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Article by Tian Xinming (田心铭) analyzing historical nihilism as a reactionary tool to overthrow CCP rule through negating the revolution

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识别历史虚无主义要透过现象看本质

 田心铭

  反对历史虚无主义是当前我国意识形态领域斗争的一个重要课题。近年来,有些宣扬历史虚无主义的人变换手法,在对“历史虚无主义”概念的解释上做文章,企图把水搅混。我们反对历史虚无主义,必须透过现象揭示它的实质,确立正确的评判标准,明确回答“什么是历史虚无主义”的问题。

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Zhang Haipeng (张海鹏) and Gong Yun (龚云) in Qiushi (求是) defending Marxism against accusations of being a variant of historical nihilism

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马克思主义岂是历史虚无主义

张海鹏  龚云

2015年05月15日

来源:《求是》2015/10

作者:张海鹏 龚 云

 

    核心要点:

    ■ 历史虚无主义者编造所谓的“历史终结论”,把资本主义宣布为“人类最后的制度”,将其凝固化、神圣化、完美化,否定社会主义建立和发展的历史必然性。这既违背了辩证唯物主义和历史唯物主义,也与人类社会的发展史不符。

    ■ 历史虚无主义美化资本主义制度,鼓吹资本主义代表人类社会发展方向,其根本用意就在于把中国改革开放引向资本主义邪路。理论和事实证明,资本主义不是人类社会发展的最高阶段。

    ■ 在基督教神学看来,人类的历史都是“堕落”的历史,都是苦难的历史,需要神来解救。这种历史认识,不是建立在人类社会发展事实的基础上,而是建立在神学想象基础上的。马克思主义关于人类社会由低级走向高级的历史发展规律,决不是任何想象中的“历史图式”。

    ■ 历史虚无主义动辄把世界社会主义运动、中国共产党的历史和新中国的历史描绘成所谓“系列错误的堆积”,是十分错误与有害的。

For the original website see here.

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New Qing History and Pamela Crossley — message to the readers of this blog

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Dear readers,

This blog actually isn’t a blog. It was meant to be one, but then the painful realities of modern academe with its constant maelstream of administration and heavy teaching loads prevented me from doing more than posting texts from the Chinese-speaking world related to the aim of the blog. I actually never got around to do what I originally had in mind, that is commenting on these texts. Hence the aim as it is now is limited to documenting Chinese debates on what history is, how to write it and how to interpret Chinese history in particular. In principle, I am not interested in texts dealing with particular events in the past, however, from time to time even texts of this type are posted, but only if the event discussed is central to competing Chinese master-narratives.

In posting I refrain from commenting on or highlighting specific parts of the texts, at times I structure the texts copied mostly from the internet by adding lines between text and headlines or by other purely formal changes to the layout to make it more readable. The original site (URL) from which the text is copied is always mentioned. The texts posted are not selected because I happen to like or dislike the position expressed in them, but because they throw light on Chinese debates on what history is or should be. When covering whole debates such as the current exchange of opinions on New Qing History I try my best to cover all sides. I can’t guarantee that I do not at times overlook some contributions, but if that happens it is not a deliberate omission. The blog (based on wordpress) is linked to my twitter, google+ and facebook accounts. Here too nothing is commented on or highlighted, because wordpress does nothing else but automatically forwarding the blog postings to these social media to ensure wide coverage.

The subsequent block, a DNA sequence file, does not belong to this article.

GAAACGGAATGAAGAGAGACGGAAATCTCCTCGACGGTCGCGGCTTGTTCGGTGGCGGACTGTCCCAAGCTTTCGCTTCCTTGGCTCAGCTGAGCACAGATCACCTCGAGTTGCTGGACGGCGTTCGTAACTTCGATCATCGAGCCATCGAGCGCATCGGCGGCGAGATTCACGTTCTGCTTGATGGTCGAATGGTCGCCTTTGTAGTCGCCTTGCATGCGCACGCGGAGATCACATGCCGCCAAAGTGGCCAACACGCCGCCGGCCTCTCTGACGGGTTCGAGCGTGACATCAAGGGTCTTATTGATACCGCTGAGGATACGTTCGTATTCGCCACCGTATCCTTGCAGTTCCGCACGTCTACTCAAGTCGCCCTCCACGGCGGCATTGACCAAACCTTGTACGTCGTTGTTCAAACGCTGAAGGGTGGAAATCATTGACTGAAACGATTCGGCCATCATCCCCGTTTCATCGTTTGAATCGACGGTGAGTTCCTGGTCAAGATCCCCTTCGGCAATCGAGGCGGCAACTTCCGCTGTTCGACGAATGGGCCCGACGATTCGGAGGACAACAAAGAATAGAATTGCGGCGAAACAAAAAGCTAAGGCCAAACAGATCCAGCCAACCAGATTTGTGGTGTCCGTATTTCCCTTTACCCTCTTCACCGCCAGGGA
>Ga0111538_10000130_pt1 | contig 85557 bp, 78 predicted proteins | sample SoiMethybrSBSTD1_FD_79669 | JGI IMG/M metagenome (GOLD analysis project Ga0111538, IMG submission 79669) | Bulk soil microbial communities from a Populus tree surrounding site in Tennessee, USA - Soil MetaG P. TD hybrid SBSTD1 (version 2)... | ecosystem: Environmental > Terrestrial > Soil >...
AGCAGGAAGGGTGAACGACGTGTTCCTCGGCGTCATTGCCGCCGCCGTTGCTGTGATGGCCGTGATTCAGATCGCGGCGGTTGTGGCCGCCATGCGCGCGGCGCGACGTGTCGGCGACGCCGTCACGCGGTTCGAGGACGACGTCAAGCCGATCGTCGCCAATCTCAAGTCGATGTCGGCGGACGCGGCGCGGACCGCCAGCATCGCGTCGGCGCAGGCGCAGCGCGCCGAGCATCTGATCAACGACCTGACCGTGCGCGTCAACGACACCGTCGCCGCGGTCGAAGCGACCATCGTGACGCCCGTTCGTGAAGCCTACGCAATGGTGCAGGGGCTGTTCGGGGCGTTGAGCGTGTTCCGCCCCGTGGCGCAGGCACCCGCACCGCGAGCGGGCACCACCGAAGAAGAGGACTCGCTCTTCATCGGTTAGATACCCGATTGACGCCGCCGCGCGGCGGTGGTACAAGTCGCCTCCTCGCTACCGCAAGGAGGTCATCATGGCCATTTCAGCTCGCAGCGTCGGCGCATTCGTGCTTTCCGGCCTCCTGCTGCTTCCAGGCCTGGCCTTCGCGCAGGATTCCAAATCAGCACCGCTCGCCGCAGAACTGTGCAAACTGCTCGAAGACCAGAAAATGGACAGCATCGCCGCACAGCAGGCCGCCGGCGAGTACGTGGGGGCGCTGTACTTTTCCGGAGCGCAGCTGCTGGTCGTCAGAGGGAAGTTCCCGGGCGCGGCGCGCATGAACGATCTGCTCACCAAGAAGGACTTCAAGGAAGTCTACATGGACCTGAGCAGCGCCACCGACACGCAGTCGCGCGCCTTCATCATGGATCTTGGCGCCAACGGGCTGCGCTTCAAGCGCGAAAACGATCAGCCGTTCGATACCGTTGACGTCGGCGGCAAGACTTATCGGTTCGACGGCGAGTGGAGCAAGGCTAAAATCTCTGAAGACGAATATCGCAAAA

In the context of a recent exchange of opinions on MCLC concerning a book Viren Murthy and I edited, an exchange which was triggered by a review written by Joshua Fogel, Pamela Crossely, one of the Qing historians criticized in this debate on New Qing History, expressed her views on this exchange. Here she makes the following unjustified, unfair and actually insulting claims, inserted into her views on the exchange between Fogel and Murthy/Schneider, but in fact unrelated to the book the discussion originally was about. For the original see here (MCLC) and here (Crossley’s blog), fifth paragraph on MCLC:

 

As for hatchet jobs, I have a little idea what they are, having recently had one slice into me from the hands of Professor Zhong Han under the encouragement of CASS. A very small number of individuals have been busy in the social media making sure that this screed is circulated as widely and as often as possible; let us assume that it never crossed their minds that they were doing the work of the PRC academic commissars for them. One of these people is actually called Axel Schneider; he not only gleefully tweets and retweets, but makes a point of prominently displaying passages he particularly relishes. By a small irony, they relate precisely to questions of incidental errors (an allegation that Axel is unlikely to know is justified or not) of the sort the Axel says don’t matter in his book (and i do agree), but justify repeated amplification when directed against me. I don’t know Axel and he doesn’t know me, but I regret to say that he has given me the sense that ad hominem –or in this case ad feminam– attacks are something he finds very entertaining when perpetrated at the expense of somebody else, even (or especially) when relating to subjects he evidently knows very little about. [note: Tweets can be made to disappear by their author, and I expect these will, but they remain in timelines, out-quotes from Twitter, and searchable Twitter archives.] So being acquainted with actual hatchet jobs and their celebration by colleagues who so far as I know I have never harmed, I will probably betray some skepticism regarding whether a reasoned, evidentiary-based review of a whole book is actually a hatchet job.